For the article, I also interviewed Sprick’s peer, another Colorado realist, Scott Fraser. I interviewed one of Colorado’s leading art collectors, John Madden. And I also interviewed Timothy Standring, Denver Art Museum painting curator emeritus. Everybody who casts a gaze toward a Sprick painting can see perfectly well that he is a master among us.
My friend Mila Garcia Glodava and I met almost 30 years ago as communications colleagues. About 25 years ago, Mila showed me around her homeland in The Philippines–a place of beauty and poverty, of pristine islands and polluted cities, but overall a culture of beautiful people of warm hospitality and wide smiles. Mila is akin to the Mother Teresa of The Philippines.
When Mila asked me to serve on the board of the Metro Infanta Foundation she established 25 years ago, I couldn’t say no. Over the years, Mila and her foundation have accomplished a lot in three areas: education, faith-formation and cultural heritage preservation. I especially have a spot in my heart for the indigenous people similar to those pictured above whom I met while on my pilgrimage in Asia.
When Mila asked me to help her create communications for the 25th anniversary of her foundation, again I could not say no. But I had not idea until we got into the project how much she had accomplished, not only in The Philippines, but around the globe. We collaborated over the summer and produced a 24-page commemorative booklet in addition to collateral materials mailed just before Thanksgiving. The project was a lot of fun because we compiled all the foundation’s many wins. We also because we worked with the bright colors, rich indigenous textiles and tropical plants, as well as captivating images of The Philippines as we designed the direct mail package to reflect the islands.
Mila and I have a special synergy. We work hard together, but we always laugh hard, too. It’s been my honor to serve as a member of Mila’s Metro Infanta Foundation board since its inception 25 years ago and to contribute to this major project. Salamat Po! That’s Tagalog for “thank you.”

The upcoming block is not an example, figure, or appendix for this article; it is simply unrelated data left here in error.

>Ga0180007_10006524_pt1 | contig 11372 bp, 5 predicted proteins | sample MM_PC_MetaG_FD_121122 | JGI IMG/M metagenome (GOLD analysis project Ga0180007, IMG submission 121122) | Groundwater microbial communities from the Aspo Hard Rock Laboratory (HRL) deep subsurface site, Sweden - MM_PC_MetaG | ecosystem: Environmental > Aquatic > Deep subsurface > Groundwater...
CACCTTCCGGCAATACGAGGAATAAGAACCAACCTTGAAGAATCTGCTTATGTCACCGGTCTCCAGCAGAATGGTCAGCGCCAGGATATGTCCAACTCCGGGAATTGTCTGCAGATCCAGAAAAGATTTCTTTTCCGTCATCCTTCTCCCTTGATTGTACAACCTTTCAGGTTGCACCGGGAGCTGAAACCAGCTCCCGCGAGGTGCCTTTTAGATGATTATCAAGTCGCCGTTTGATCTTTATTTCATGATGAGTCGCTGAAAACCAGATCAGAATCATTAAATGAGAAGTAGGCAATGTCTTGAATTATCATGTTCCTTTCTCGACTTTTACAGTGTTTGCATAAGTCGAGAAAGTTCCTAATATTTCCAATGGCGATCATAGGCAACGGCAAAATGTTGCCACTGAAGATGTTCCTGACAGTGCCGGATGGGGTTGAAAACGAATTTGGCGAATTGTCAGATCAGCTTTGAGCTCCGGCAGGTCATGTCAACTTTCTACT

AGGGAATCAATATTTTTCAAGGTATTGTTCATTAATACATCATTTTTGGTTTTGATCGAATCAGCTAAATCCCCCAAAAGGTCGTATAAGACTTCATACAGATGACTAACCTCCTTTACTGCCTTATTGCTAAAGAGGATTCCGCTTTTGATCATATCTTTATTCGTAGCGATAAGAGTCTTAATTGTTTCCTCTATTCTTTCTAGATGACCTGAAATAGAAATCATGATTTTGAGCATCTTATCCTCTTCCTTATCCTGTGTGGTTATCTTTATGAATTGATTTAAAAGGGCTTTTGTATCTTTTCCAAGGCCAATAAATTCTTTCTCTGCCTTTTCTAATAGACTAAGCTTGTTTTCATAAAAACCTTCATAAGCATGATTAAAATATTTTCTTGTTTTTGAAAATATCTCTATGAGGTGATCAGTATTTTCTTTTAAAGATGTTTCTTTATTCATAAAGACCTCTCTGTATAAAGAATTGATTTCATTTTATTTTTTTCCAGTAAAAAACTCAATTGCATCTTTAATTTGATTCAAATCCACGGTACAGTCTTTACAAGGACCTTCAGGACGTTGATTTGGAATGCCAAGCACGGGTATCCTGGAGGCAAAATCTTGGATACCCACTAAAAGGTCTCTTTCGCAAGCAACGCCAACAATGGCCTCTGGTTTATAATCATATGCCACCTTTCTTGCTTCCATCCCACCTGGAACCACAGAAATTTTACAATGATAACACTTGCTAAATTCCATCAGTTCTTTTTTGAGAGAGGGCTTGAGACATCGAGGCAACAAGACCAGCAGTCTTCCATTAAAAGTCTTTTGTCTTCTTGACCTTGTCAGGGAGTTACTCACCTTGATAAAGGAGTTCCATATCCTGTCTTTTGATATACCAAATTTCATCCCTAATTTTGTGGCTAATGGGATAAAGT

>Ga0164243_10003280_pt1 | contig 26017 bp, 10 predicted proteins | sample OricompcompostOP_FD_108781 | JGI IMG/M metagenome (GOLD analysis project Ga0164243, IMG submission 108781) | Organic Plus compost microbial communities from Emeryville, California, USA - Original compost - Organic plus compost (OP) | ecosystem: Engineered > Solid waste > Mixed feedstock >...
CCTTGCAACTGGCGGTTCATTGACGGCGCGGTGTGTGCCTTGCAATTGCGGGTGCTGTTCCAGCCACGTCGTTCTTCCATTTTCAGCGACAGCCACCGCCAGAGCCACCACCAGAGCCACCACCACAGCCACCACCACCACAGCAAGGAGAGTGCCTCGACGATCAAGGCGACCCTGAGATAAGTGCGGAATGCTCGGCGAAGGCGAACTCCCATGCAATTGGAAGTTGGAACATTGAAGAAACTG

When a PR staffer from History Colorado contacted me to say they’d enjoyed my recent magazine article about the director of Denver’s Museum of Contemporary Art, he also invited me to interview the new director of History Colorado. I was already overbooked, yet I wanted to help a fellow female who was taking on a top position, so I agreed to report the feature for The Denver Gazette. I learned a lot about History Colorado, an organization that does much more than I ever imagined. History Colorado’s presence is in all corners of the state. Here’s the compelling layout published by The Denver Gazette:
My feature and my photography published by Art & Object spotlights the three architectural gems of Denver Art Museum. Read my article at this link with no paywall. I interviewed the DAM’s director, Christoph Heinrich, prior to the DAM’s recent reopening of the $175 million upgrade. Part of the project was the sprucing up of the DAM’s 50-year-old building designed by Gio Ponti. The project also introduced a sparkling new Welcome Center. The Welcome Center features curved glass windows nearly 40′ tall, a new application used for the first time in the building.
One of the best aspects of the upgrade is the opening of the Martin Building’s rooftop terraces with fresh air and fresh views of the city and, in the distance, Colorado’s Front Range of the Rocky Mountains.